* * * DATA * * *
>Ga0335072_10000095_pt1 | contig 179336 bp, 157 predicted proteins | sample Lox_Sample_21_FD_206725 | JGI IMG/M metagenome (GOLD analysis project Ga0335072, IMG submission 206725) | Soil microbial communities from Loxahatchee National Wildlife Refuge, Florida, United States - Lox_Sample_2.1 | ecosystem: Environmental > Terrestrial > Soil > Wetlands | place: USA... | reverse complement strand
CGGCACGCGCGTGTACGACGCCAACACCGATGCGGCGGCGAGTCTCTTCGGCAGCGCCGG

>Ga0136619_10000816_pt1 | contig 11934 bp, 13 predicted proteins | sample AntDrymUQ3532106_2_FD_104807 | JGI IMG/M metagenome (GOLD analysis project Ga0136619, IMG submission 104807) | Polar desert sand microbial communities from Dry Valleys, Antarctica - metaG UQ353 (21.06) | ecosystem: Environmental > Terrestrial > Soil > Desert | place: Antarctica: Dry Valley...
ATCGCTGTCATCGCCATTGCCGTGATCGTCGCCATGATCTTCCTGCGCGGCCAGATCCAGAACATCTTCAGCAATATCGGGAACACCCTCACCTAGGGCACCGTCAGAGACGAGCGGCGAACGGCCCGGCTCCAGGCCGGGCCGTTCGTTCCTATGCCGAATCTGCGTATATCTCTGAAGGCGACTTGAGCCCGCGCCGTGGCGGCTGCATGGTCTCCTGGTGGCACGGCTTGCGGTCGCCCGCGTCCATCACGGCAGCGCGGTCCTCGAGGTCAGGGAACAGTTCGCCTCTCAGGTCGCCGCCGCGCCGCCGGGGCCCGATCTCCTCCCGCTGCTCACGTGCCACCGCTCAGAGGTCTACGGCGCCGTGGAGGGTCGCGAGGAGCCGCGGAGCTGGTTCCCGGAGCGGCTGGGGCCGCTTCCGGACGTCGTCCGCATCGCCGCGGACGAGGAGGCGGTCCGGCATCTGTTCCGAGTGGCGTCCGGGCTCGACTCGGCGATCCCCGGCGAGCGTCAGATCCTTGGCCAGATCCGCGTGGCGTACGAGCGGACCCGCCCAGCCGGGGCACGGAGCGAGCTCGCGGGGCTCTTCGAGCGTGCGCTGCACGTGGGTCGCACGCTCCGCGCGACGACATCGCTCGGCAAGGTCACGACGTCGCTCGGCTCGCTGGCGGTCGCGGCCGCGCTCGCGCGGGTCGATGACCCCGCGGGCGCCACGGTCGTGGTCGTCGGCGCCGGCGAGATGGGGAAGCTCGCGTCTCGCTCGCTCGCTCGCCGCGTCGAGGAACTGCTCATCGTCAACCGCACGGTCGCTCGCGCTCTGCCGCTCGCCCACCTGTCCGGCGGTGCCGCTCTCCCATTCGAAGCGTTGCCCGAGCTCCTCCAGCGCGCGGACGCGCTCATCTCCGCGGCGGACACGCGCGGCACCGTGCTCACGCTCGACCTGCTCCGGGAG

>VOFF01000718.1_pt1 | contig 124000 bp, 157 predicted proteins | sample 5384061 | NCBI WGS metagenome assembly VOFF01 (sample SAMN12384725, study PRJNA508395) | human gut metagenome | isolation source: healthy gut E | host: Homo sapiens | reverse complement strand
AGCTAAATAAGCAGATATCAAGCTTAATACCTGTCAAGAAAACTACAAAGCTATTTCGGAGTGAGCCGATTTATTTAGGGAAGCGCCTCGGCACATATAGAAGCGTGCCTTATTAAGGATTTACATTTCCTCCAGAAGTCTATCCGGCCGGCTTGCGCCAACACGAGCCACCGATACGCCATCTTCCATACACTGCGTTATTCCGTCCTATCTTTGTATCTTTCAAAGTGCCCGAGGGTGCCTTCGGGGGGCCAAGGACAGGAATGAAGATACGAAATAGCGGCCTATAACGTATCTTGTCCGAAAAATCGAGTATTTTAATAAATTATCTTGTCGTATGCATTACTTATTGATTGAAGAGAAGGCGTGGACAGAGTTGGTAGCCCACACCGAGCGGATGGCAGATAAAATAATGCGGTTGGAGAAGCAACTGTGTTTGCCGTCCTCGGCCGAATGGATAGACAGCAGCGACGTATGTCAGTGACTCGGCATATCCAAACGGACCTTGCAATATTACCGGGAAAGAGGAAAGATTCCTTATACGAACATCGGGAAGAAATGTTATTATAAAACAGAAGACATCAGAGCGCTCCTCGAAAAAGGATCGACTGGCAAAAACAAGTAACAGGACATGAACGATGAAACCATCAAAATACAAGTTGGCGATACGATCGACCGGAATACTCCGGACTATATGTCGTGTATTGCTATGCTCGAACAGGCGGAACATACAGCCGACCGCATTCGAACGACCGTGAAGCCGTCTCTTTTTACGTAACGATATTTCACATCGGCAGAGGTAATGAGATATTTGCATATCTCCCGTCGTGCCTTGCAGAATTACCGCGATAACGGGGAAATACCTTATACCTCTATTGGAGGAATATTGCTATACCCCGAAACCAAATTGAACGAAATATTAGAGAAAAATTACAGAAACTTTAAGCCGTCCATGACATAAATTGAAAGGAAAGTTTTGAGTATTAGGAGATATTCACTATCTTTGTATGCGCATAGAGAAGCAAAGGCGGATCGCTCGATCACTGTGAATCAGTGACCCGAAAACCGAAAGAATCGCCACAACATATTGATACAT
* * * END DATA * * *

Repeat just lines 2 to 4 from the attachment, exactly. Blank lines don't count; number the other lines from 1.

CGGCACGCGCGTGTACGACGCCAACACCGATGCGGCGGCGAGTCTCTTCGGCAGCGCCGG

>Ga0136619_10000816_pt1 | contig 11934 bp, 13 predicted proteins | sample AntDrymUQ3532106_2_FD_104807 | JGI IMG/M metagenome (GOLD analysis project Ga0136619, IMG submission 104807) | Polar desert sand microbial communities from Dry Valleys, Antarctica - metaG UQ353 (21.06) | ecosystem: Environmental > Terrestrial > Soil > Desert | place: Antarctica: Dry Valley...
ATCGCTGTCATCGCCATTGCCGTGATCGTCGCCATGATCTTCCTGCGCGGCCAGATCCAGAACATCTTCAGCAATATCGGGAACACCCTCACCTAGGGCACCGTCAGAGACGAGCGGCGAACGGCCCGGCTCCAGGCCGGGCCGTTCGTTCCTATGCCGAATCTGCGTATATCTCTGAAGGCGACTTGAGCCCGCGCCGTGGCGGCTGCATGGTCTCCTGGTGGCACGGCTTGCGGTCGCCCGCGTCCATCACGGCAGCGCGGTCCTCGAGGTCAGGGAACAGTTCGCCTCTCAGGTCGCCGCCGCGCCGCCGGGGCCCGATCTCCTCCCGCTGCTCACGTGCCACCGCTCAGAGGTCTACGGCGCCGTGGAGGGTCGCGAGGAGCCGCGGAGCTGGTTCCCGGAGCGGCTGGGGCCGCTTCCGGACGTCGTCCGCATCGCCGCGGACGAGGAGGCGGTCCGGCATCTGTTCCGAGTGGCGTCCGGGCTCGACTCGGCGATCCCCGGCGAGCGTCAGATCCTTGGCCAGATCCGCGTGGCGTACGAGCGGACCCGCCCAGCCGGGGCACGGAGCGAGCTCGCGGGGCTCTTCGAGCGTGCGCTGCACGTGGGTCGCACGCTCCGCGCGACGACATCGCTCGGCAAGGTCACGACGTCGCTCGGCTCGCTGGCGGTCGCGGCCGCGCTCGCGCGGGTCGATGACCCCGCGGGCGCCACGGTCGTGGTCGTCGGCGCCGGCGAGATGGGGAAGCTCGCGTCTCGCTCGCTCGCTCGCCGCGTCGAGGAACTGCTCATCGTCAACCGCACGGTCGCTCGCGCTCTGCCGCTCGCCCACCTGTCCGGCGGTGCCGCTCTCCCATTCGAAGCGTTGCCCGAGCTCCTCCAGCGCGCGGACGCGCTCATCTCCGCGGCGGACACGCGCGGCACCGTGCTCACGCTCGACCTGCTCCGGGAG